these gangs for political intimidation can be seen from recent serious clashes in
Ermera, Gleno, and Suai. The leader of another group, Kung Fu Master, was also
killed during clashes between police and army in Tibar, early in the conflict.
The infiltration of martial arts groups into the security forces has further inflamed the
situation, in addition to creating a potential for conflicting loyalty. Some martial arts
group members interviewed for this study said deference to ‘wargas’ or martial arts
masters take precedence over other loyalties. Abilio Massoko for example, a former
resistance leader, was a police commander and leader or ‘warga’ of PSHT. Massoko,
also known as Abilio Audian, was arrested for distributing guns in the recent conflict.
PSHT members received guns, although it’s not established if they received them
from Massoko. Police are also often accused of siding with one group against another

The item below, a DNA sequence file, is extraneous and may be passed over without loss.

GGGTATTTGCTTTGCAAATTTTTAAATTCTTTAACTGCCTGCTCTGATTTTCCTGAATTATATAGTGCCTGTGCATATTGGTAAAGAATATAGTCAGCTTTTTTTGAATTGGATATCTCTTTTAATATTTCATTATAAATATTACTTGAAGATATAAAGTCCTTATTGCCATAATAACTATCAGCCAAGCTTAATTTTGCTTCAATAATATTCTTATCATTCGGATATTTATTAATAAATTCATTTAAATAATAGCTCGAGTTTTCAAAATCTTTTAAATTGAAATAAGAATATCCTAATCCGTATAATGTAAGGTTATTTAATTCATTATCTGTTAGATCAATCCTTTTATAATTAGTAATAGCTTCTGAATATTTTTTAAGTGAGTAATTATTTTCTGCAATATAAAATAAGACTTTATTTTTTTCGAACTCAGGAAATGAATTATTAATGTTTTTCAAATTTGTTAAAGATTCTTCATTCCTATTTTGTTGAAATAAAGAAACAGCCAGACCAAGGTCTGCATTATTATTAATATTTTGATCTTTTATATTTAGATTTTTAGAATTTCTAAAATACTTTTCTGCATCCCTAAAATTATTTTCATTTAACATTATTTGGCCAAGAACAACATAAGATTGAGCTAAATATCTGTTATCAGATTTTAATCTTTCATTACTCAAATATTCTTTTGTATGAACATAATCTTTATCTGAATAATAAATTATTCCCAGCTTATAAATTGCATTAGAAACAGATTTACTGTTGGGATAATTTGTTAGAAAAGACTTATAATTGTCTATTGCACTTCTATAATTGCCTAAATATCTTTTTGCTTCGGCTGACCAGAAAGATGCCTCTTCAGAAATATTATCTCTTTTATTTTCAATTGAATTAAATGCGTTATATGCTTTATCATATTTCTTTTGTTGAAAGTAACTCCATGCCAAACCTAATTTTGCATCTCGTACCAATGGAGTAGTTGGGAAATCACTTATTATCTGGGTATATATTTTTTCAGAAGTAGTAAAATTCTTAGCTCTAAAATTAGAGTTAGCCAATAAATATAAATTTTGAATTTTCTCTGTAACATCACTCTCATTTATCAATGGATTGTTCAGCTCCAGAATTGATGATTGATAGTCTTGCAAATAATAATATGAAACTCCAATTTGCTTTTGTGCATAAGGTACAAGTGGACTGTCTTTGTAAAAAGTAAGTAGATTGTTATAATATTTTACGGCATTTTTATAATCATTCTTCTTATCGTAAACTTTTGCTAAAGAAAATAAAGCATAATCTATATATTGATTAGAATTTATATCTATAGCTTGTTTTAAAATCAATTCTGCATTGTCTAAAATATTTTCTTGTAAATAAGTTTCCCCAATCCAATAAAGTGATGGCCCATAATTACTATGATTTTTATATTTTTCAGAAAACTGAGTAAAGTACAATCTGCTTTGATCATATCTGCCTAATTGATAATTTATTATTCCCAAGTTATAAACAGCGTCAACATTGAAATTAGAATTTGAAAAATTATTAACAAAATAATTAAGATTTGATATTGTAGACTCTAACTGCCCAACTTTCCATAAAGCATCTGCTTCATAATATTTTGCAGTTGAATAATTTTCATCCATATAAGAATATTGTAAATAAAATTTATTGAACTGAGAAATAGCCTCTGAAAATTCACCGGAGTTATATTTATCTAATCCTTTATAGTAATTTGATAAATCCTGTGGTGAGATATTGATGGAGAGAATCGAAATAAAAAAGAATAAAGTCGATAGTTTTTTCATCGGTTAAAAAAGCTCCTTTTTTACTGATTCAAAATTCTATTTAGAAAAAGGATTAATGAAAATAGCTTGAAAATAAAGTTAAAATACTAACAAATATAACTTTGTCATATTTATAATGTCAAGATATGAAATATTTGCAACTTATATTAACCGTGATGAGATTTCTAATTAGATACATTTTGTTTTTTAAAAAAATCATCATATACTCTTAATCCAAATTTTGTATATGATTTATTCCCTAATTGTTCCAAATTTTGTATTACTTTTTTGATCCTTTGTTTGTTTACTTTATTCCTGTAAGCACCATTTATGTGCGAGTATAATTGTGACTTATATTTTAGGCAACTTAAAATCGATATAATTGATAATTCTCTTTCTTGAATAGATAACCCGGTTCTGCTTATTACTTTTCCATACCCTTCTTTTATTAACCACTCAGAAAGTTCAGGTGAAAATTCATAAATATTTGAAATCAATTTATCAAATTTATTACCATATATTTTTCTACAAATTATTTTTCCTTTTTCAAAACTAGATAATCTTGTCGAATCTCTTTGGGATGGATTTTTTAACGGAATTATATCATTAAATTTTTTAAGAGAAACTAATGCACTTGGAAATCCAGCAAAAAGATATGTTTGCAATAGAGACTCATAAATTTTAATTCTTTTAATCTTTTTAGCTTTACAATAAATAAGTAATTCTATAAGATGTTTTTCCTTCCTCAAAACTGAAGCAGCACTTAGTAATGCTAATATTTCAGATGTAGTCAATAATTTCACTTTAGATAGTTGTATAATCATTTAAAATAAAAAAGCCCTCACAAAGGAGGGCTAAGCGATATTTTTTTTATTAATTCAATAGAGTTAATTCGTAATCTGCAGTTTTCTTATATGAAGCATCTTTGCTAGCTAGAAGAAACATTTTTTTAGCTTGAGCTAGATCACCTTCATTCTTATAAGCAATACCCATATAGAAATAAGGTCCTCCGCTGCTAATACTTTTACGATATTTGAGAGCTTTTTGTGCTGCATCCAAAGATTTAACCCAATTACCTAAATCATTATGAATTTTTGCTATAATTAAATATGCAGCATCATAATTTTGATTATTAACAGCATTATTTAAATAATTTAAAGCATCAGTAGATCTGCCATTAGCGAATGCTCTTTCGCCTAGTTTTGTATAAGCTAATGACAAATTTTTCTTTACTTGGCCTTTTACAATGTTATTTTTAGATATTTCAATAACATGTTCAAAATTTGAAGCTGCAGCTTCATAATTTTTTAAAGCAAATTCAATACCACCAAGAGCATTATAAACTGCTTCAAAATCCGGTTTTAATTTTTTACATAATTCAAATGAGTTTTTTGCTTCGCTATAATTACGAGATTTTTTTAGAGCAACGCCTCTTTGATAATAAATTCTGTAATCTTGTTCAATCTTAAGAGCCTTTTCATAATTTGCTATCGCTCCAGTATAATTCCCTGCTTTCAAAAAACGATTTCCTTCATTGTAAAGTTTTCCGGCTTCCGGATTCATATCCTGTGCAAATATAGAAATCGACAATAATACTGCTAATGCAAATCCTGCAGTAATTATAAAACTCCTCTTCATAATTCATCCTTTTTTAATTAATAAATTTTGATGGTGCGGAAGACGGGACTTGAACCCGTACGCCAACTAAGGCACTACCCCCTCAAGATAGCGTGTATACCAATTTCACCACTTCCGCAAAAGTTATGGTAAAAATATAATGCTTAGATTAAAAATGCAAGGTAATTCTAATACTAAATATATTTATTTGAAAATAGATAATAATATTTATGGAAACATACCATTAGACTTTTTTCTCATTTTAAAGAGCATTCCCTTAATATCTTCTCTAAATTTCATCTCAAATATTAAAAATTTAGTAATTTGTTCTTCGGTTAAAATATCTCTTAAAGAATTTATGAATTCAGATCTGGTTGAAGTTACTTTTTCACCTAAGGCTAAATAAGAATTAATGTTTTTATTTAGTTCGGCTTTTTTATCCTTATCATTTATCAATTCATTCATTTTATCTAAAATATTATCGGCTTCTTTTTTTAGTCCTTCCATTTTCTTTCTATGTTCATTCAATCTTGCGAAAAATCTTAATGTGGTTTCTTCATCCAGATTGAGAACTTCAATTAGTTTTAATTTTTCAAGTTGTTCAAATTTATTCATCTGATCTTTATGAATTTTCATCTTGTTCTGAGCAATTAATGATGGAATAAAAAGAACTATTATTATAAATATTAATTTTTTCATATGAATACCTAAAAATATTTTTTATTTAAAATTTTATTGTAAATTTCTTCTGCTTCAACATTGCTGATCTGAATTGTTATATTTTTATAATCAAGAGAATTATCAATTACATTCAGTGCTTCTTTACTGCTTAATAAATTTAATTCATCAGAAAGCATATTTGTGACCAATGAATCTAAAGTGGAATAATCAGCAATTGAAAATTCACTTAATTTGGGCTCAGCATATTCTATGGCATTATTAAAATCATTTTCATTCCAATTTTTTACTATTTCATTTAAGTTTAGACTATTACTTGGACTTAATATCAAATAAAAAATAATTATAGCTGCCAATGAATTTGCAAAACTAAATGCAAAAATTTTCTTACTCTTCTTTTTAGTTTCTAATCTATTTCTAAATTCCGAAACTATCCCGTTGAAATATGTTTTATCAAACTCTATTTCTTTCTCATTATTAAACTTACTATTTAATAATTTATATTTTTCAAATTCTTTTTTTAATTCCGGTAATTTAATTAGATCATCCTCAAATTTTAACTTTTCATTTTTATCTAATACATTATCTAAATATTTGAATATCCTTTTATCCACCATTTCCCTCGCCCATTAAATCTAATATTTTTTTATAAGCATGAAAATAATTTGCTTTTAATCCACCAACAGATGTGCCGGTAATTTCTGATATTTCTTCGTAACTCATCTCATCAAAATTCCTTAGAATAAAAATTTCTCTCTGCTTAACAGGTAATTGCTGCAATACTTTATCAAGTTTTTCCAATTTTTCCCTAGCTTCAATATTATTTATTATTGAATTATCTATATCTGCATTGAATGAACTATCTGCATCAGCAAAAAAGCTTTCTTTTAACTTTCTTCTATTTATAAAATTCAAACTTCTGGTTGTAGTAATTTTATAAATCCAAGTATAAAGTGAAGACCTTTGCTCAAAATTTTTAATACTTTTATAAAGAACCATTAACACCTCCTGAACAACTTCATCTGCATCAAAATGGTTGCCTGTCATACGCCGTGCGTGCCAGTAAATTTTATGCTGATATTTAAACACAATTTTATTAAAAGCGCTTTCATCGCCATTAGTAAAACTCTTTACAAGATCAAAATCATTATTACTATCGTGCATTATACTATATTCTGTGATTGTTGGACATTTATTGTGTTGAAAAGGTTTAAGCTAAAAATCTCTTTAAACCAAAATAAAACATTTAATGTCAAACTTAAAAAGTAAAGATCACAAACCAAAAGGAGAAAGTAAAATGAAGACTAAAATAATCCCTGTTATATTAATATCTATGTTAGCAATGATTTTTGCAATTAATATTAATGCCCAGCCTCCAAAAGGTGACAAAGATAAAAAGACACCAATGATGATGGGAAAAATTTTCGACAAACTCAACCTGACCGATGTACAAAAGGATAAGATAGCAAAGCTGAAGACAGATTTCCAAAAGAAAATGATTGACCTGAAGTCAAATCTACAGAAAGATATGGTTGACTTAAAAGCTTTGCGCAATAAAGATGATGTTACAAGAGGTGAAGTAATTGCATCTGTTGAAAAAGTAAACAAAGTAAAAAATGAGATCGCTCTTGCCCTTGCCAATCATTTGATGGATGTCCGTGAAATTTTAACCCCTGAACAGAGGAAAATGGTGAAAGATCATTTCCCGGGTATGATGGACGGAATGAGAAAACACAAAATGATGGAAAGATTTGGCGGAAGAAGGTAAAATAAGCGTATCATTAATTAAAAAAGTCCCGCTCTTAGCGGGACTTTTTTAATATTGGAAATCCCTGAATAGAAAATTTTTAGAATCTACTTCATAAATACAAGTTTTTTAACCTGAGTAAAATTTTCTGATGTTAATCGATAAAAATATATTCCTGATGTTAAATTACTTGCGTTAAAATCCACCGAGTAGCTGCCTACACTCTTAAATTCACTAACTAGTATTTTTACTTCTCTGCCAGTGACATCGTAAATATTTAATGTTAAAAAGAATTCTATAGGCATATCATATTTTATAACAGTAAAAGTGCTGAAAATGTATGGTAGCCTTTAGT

during martial arts clashes. (See Figure 5)
Attempts have been made to address this problem. The National Forum for
Communication between the Martial Arts Groups was established under the Office of
the President to help resolve conflicts, with a Standard of Conduct agreed to on May
27, 2005. Global Partnership for the Prevention of Armed Conflict (GPPAC) is
proposing to martial arts groups that they organise a national seminar to celebrate
National Independence Day, on 28 November 2006.
Of most concern however is the apparent ethnic nature of the current conflict. Some
have been quick to dismiss this rivalry as being politically driven, yet the fighting
between western and eastern gangs in Dili also considerably predates the current
conflict. In Dionisio Babo Soares’ Doctoral Thesis ‘Branching From the Trunk: East
Timorese Perceptions of Nationalism in Transition’ he describes continuous clashes
between the two groups since independence, and even since World War Two,
resulting in numerous casualties. 3
According to Dionisio’s study, this rivalry is derived from two chief causes. One is the
dispute over who ‘won’ the war, with easterners claiming the major contribution to
the resistance, and provoking westerners by labeling them as collaborators or militia.
The other cause dates back to commercial rivalry chiefly between traders from the
western districts of Bobonaro and Ermera, and traders from the eastern districts of